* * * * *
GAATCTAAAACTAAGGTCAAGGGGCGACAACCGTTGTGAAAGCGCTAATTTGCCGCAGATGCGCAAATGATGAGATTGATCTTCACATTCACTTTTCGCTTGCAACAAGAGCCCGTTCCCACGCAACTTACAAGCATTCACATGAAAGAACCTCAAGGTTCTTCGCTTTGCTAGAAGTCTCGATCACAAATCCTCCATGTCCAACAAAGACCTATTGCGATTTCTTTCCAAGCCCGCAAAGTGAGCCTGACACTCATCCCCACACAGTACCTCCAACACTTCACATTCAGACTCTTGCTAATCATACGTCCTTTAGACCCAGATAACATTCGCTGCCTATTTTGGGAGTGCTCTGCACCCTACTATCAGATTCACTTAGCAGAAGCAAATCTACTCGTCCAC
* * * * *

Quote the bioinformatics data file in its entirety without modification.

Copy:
GAATCTAAAACTAAGGTCAAGGGGCGACAACCGTTGTGAAAGCGCTAATTTGCCGCAGATGCGCAAATGATGAGATTGATCTTCACATTCACTTTTCGCTTGCAACAAGAGCCCGTTCCCACGCAACTTACAAGCATTCACATGAAAGAACCTCAAGGTTCTTCGCTTTGCTAGAAGTCTCGATCACAAATCCTCCATGTCCAACAAAGACCTATTGCGATTTCTTTCCAAGCCCGCAAAGTGAGCCTGACACTCATCCCCACACAGTACCTCCAACACTTCACATTCAGACTCTTGCTAATCATACGTCCTTTAGACCCAGATAACATTCGCTGCCTATTTTGGGAGTGCTCTGCACCCTACTATCAGATTCACTTAGCAGAAGCAAATCTACTCGTCCAC